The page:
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If the NCAA Loses in Court, the Big Question Is: So What?

How much harm might the NCAA face if Ed O’Bannon and a potential class of thousands of college athletes were to prevail in their federal antitrust case?

I put that question to a half-dozen legal scholars while reporting on the former UCLA player’s complaint over the past few days, and I found a mixed response. Although several predicted potentially dire consequences for the association, including one who said it could “threaten the entire NCAA business model,” others were far less certain of any negative effect.

There hasn’t been much gray area in the hundreds of articles on the case, which is set to go before a federal judge in California on Thursday for consideration of class-action status. The plaintiffs, who argue that they have a right to millions of dollars in revenue from the sale of video games and other commercial products, could have the potential to win damages into the billions, some legal experts say, assuming the class is certified.

One person close to Mr. O’Bannon predicted that the grievance could lead to the “case of the century” in sports. Others have described it as a meteor or an asteroid with the potential to not only blow up the NCAA’s amateur model but, as one analyst asserted, put an end to college sports.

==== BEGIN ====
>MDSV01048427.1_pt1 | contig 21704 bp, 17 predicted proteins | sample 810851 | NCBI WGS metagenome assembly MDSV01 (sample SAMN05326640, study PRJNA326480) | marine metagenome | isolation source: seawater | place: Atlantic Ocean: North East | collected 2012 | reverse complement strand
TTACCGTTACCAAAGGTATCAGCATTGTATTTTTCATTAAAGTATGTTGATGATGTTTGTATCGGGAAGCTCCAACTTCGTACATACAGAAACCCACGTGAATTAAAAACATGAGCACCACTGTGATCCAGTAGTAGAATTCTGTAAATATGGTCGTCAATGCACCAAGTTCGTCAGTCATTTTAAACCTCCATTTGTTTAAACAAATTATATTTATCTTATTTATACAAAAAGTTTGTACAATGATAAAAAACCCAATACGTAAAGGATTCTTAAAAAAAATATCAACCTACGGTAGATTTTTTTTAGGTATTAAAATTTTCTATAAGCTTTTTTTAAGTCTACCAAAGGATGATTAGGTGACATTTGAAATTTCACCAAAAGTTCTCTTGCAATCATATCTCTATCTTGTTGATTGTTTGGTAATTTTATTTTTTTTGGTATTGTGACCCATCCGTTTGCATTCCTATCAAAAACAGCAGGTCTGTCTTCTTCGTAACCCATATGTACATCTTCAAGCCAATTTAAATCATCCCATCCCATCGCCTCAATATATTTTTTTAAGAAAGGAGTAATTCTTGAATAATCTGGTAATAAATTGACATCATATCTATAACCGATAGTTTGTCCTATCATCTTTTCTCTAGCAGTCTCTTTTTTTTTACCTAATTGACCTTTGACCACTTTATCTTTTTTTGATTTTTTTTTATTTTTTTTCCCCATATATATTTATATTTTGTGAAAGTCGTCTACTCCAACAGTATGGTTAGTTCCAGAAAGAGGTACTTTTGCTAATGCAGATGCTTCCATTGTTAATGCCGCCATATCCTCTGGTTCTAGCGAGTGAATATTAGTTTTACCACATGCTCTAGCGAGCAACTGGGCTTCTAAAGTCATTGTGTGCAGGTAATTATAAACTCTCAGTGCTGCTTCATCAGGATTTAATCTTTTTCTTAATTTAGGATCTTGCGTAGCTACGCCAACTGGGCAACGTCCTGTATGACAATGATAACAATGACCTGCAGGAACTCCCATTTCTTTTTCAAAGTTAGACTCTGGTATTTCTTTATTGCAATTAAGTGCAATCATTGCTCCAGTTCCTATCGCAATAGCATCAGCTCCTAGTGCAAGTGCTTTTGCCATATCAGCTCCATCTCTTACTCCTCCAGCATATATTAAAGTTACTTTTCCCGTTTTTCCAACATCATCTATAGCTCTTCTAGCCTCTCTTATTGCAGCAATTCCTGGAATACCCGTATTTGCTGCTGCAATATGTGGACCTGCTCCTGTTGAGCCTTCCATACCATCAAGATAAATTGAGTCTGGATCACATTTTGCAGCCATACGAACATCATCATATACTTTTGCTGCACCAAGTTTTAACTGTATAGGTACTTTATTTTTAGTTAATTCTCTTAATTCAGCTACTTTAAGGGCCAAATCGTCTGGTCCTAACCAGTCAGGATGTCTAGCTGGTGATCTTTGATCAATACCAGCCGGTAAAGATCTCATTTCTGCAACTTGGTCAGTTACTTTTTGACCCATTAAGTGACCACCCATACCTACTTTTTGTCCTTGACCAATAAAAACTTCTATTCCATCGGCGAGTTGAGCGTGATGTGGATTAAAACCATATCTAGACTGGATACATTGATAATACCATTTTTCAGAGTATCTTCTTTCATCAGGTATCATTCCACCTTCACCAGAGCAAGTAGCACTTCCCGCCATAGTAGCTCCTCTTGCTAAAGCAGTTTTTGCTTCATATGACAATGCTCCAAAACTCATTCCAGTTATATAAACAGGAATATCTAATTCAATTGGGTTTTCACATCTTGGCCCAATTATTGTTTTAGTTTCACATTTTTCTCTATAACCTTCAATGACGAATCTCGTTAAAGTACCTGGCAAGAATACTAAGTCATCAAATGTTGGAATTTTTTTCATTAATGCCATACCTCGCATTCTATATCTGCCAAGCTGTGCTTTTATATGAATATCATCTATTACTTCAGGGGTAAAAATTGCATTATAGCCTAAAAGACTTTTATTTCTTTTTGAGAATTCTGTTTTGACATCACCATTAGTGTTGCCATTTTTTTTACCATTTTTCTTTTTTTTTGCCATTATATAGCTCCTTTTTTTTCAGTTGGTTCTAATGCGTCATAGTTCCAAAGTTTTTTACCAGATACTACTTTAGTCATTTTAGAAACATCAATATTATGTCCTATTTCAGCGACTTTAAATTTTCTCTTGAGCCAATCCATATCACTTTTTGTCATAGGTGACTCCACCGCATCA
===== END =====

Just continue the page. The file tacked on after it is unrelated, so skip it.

“If it stays on course,” wrote Jonathan Mahler, a sports columnist for Bloomberg View, “it’s going to hit with biblical force, reducing the National Collegiate Athletic Association to a heap of rubble.”

In the article I wrote for The Chronicle, I included the comments of two lawyers who expressed doubts about those sorts of grand assertions.

Matt Mitten, a professor of law at Marquette University and director of its National Sports Law Institute, could see the court certifying a class of former athletes. But he doesn’t think it would be appropriate to combine both former and current athletes into the same class because the legal issues are different.

Gary R. Roberts, dean of Indiana University’s Robert H. McKinney School of Law, went further, describing some of the predictions as a “preposterous stretch of the intellectual-property laws.”

“I don’t see why, if the NCAA is infringing on former players’ publicity rights in the production of video games, that would lead to a remedy of current players receiving TV rights,” he said. “There are people who want that to happen so much that they’ve convinced themselves it’s right. But I don’t think there’s any court that will jump that legal chasm.”

Other legal scholars, whose voices didn’t make it in my article, agreed.

“Maybe in five years O’Bannon will cause the entire NCAA infrastructure to come unglued, but I doubt it,” said Gene Marsh, a retired professor of law at the University of Alabama at Tuscaloosa who represents colleges in NCAA disputes. “The thing about sports litigation—and particularly anything related to the NCAA—is that you get this wave of wishful thinking and emotion, and then someone comes along and actually applies the law, and that takes the air out of the balloon.”

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